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irish woman pregnant in heathrow in london knew nothing and thought she's sharing presents for the family of the boyfriend. >> the boyfriend put stuff in the luggage skb packed it. >> he packed everything. she had the luggage went through x ray machine. nothing identified. she came to my guys through simple questions they came to the conclusion something wrong with this woman. when they opened luggage over four kilos of explosives a present sent to his family through el-al. 400 passenger autos she was irish. not islamic. >> goes back to the point you're dealing with people and your folks are focused on what these folks are about and the signs they're giving off. not big shoes or little shoes and going bear foot.
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i go back. it's processes that seem to be the problem. did it bother you is that you're able to glide through this check point? >> yes. it was alarming and if i'm able to bring a titanium bracelet what is to stop someone bringing a gun or knife made of titanium? >> she's giving a question and answer. we have to stop relying on technology. >> you have offered to assist the united states government and have been to congress to testify. you've written letters to members of congress saying i will be of help. >> yes. >> have they said yes, we need you and want to implement these procedures? >> i wrote to the secretary of homeland security and told them, what is going on in this country? we have over 400 airports in this country. i said take one airport and to try to build it exactly like el-al system.
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let's see if we can do it. yes, no? i have no doubt we can do it. but i want to poll if we can do it or not. they sent a nice letter bottom line didn't try to say go to hell. >> they didn't tell you that? >> no. but very nice not to tell me this. it's a shame. three times i testified in congress, once after lockerbie. twice after september 11th. i wrote whatever they asked me to write what. i think should be done. they agreed with me. the result? maybe you, governor can tell me. >> i wish i could. i'm on planes every day. i say it's -- i hold responsible not the folks working at airports but people that are at the top who ought to be understanding that the american people deserve and expect for their to be a real sense of system put into place. and we don't have a system. we have procedures. we need a system.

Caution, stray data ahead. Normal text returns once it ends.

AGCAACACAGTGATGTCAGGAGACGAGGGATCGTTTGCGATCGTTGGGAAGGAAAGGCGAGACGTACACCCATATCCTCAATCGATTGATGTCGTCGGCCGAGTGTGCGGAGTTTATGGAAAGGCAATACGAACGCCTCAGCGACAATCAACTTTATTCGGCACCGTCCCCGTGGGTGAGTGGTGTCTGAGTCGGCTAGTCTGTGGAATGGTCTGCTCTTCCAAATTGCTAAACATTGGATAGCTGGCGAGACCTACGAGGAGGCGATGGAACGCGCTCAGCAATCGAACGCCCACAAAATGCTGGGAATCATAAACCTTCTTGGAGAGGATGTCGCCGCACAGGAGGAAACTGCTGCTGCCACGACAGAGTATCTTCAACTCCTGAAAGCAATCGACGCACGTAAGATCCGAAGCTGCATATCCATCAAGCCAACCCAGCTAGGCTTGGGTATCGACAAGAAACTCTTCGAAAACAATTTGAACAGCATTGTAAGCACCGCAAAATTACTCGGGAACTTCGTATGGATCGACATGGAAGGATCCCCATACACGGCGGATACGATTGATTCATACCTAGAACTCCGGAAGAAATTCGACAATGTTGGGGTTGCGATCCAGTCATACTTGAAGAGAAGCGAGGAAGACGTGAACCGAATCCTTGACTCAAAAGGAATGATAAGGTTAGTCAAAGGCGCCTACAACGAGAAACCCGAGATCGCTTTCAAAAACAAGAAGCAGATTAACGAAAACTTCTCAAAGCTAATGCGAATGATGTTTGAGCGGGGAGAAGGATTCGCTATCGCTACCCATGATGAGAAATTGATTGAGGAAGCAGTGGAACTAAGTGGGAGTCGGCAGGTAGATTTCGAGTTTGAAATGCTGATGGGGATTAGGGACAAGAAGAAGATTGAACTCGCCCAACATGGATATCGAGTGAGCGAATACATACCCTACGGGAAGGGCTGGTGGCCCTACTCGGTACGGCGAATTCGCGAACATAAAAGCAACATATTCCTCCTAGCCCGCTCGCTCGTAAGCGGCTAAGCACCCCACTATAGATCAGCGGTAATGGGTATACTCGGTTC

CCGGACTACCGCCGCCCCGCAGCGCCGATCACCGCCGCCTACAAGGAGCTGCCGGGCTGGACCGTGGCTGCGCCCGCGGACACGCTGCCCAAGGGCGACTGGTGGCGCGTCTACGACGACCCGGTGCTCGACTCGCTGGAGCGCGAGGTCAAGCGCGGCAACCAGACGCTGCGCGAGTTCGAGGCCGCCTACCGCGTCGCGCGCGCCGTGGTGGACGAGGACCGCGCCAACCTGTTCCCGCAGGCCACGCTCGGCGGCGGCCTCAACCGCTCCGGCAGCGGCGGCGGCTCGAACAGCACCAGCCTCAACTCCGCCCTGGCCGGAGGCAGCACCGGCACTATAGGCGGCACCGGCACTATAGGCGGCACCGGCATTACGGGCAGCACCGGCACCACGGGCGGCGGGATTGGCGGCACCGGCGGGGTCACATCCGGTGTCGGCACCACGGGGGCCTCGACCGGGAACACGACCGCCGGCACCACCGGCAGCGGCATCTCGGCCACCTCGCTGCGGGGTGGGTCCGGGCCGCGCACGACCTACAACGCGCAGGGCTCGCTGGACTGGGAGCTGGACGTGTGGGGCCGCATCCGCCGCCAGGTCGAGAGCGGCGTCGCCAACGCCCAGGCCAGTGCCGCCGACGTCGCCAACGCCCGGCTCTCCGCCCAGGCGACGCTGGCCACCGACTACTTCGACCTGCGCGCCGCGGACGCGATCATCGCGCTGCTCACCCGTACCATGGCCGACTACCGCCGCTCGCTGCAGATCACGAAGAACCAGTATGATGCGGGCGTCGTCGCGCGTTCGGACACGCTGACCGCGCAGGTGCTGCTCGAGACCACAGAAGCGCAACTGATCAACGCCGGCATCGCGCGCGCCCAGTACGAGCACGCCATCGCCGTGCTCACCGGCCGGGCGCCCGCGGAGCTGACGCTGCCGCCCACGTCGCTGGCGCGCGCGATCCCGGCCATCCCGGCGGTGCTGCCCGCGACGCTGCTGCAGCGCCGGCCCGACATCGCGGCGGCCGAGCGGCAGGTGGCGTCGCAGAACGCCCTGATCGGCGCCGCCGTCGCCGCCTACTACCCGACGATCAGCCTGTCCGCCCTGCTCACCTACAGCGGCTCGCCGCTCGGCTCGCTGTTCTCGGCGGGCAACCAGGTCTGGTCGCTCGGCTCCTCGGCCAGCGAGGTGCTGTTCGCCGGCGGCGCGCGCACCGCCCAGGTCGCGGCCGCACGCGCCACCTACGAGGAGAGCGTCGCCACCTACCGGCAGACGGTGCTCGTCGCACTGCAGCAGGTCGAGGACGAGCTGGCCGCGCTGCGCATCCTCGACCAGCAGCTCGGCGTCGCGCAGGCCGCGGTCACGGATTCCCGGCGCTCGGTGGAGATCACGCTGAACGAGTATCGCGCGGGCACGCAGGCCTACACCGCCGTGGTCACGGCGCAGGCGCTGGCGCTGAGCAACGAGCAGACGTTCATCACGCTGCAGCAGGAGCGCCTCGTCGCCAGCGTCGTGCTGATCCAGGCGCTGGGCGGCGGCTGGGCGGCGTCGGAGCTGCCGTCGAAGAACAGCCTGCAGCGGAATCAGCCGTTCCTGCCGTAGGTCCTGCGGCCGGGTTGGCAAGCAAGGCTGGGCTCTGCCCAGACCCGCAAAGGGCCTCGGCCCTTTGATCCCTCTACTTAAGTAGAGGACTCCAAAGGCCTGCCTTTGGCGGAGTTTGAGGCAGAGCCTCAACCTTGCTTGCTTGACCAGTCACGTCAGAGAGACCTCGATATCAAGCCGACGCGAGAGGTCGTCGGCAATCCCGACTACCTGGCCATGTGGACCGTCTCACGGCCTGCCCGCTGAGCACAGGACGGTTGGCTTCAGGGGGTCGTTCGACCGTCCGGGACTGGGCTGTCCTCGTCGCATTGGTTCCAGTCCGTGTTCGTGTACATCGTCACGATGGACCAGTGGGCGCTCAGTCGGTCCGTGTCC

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and i thank very much isaac and marina. thank you very much both of you for coming. >> thank you. >> and let's hope we'll start listening to you. >> 71% of the american people in favor of incorporating this system. >> a poll did show they would like to have everybody profiled and profiled doesn't mean you're shaken down for ethnicity or religious background just means everybody is carefully examined and questioned to find out whether or not you ought to be flying with me. and some of you shouldn't! and nothing to do with terrorism. you're just on nochls shus. >> friday, unemployment numbers took a turn for the worst. more americans out of work. times are tough. latest numbers suggest labor market not going to get better, coming up we're going to be join bid folk who's lost jobs but not their create activity and will to work. we'll be right back.
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>> 85,000 meshes lost their jobs in december and the rate is still at 0% according to the latest report released on friday. now, if you're having trouble finding a job, what should you do? some forks have given up trying to do what they once did and taking a stab at new careers. jufry caper used to test video games for microsoft and ted is